Auditors disclosed that New Castle's transportation costs increased by more than $780,000 from the 1996-97 school year to the 2003-04 year. During that time, the number of pupils riding buses decreased from 2,883 to 2,757, while the number of vehicles increased from 23 to 26.

The district contracts its transportation services through Laidlaw Transit, whose local manager is Karen DeCarlo, a member of New Castle City Council and a former member of the board of directors for the nearly defunct Affordable Housing of Lawrence County.

The contracts were negotiated by Nick DeRosa, who has since retired as assistant schools superintendent.

According to the auditor general's report, the district last solicited bids for transportation in 1996. When that contract ended, the district just extended its contract with Laidlaw and did not solicit bids.

The auditor's report states that the 1996 contract included a clause that limited the annual contracted cost increase to the annual consumer price index used by the department of education. That clause was removed when the contract was extended for the 2001-02 through 2005-06 contract.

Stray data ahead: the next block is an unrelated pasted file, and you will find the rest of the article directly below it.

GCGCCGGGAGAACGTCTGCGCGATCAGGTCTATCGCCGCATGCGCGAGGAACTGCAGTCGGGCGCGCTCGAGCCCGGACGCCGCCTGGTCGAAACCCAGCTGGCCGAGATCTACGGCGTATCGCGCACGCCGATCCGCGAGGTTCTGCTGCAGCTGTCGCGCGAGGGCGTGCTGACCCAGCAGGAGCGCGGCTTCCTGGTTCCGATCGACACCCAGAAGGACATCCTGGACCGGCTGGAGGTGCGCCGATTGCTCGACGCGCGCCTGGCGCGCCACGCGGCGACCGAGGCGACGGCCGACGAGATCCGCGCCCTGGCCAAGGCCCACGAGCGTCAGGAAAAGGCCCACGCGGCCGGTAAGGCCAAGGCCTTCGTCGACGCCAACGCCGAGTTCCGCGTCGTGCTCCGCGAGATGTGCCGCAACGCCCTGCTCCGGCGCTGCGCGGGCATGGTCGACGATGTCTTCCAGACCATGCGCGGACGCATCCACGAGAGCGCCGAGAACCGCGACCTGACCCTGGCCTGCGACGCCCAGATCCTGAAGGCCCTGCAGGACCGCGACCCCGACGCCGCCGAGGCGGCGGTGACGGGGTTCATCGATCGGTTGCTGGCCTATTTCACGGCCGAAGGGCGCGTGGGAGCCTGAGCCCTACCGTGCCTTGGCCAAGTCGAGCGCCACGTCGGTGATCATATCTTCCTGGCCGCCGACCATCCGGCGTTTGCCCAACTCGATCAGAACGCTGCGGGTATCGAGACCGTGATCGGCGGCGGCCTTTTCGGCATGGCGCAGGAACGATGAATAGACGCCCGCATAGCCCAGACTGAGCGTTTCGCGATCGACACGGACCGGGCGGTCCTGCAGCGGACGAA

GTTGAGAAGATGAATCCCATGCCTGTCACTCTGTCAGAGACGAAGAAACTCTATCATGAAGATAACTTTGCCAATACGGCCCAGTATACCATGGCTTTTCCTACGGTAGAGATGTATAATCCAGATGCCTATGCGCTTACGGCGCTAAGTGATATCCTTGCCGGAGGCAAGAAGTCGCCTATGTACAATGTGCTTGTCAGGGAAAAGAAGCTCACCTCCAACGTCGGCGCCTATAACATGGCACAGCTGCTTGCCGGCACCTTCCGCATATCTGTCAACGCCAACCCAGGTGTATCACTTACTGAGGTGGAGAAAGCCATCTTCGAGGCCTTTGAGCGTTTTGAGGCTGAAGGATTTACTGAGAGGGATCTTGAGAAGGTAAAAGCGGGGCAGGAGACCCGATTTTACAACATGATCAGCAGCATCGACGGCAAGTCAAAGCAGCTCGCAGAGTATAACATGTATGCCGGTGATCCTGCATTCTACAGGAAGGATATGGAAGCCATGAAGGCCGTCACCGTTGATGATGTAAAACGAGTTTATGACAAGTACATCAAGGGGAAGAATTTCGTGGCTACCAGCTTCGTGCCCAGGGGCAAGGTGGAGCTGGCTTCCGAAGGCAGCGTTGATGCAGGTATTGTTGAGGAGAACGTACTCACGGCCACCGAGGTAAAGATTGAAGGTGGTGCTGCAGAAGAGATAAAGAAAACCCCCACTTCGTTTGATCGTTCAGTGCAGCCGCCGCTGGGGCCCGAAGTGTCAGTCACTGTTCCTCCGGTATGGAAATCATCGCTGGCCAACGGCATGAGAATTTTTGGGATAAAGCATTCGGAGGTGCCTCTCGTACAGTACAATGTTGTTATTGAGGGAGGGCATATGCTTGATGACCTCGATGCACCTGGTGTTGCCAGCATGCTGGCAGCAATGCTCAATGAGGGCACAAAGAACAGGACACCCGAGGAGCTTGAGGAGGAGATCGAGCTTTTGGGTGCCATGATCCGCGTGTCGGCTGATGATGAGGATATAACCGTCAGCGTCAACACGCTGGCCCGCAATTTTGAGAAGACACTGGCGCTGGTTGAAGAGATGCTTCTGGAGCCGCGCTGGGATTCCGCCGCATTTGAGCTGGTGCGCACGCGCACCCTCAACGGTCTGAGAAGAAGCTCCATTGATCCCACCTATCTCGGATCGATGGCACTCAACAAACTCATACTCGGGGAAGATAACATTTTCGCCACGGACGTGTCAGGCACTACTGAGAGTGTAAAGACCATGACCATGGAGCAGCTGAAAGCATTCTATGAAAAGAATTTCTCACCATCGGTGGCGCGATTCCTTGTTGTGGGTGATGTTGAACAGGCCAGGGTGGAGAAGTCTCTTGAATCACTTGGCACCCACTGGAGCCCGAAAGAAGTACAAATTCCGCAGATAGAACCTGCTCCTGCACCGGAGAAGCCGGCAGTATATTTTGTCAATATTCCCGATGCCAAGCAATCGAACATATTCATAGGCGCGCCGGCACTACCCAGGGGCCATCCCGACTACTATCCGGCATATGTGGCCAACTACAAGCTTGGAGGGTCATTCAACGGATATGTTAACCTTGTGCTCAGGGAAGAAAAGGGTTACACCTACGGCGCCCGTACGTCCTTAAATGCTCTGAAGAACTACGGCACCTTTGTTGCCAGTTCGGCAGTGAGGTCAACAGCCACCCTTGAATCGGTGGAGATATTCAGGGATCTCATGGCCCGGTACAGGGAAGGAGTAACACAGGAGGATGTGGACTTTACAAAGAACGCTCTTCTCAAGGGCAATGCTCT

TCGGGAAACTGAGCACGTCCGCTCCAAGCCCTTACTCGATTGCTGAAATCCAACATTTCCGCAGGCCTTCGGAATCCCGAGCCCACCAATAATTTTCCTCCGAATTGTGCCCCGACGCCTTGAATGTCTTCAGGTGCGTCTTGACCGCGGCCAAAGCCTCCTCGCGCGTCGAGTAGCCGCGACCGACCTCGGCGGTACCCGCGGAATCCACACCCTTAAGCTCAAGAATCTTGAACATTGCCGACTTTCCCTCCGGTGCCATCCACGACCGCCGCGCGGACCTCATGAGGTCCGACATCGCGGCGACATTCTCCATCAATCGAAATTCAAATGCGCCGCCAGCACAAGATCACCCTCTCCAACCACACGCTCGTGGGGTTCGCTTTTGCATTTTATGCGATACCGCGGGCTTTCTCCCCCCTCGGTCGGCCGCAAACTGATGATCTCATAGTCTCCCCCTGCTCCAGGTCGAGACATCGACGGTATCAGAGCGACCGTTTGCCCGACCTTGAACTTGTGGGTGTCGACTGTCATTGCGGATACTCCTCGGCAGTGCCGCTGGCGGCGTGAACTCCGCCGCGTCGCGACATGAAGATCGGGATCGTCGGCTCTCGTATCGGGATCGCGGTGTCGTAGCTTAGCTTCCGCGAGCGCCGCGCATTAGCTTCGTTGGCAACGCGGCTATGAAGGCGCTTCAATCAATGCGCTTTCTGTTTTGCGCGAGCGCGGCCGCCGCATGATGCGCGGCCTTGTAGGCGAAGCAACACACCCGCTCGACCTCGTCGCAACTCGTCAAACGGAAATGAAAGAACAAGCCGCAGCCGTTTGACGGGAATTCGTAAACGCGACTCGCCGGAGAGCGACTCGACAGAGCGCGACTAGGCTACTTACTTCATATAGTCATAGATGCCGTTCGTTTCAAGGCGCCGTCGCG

New Castle Schools Superintendent George Gabriel did not return a call for comment. The person answering the telephone in his office said the district had not received a copy of the report as of Monday afternoon.

According to the audit, the district waived the opportunity to respond to the transportation costs information at the time of the audit.

Other findings

The audit also addressed errors in reporting financial information and improperly transferred funds from reserve funds to the general fund.

The district, in its response in the report, noted it had three different business managers over a nine-month period, which resulted in the errors.

School officials also were chided for questionable control over conference travel expenses in the report.

The findings included there was no board approval obtained before travel occurred; reimbursement was made for nonallowable expenditures such as alcohol; there was a lack of receipts or expense reports for travel; and existing receipts lacked detail.

cioffi@vindy.com

Tuesday, December 12, 2006
The New Castle Area School District substantially exceeded the state's allowance for transportation costs — far...






Featured Jobs
from vindyJOBS.com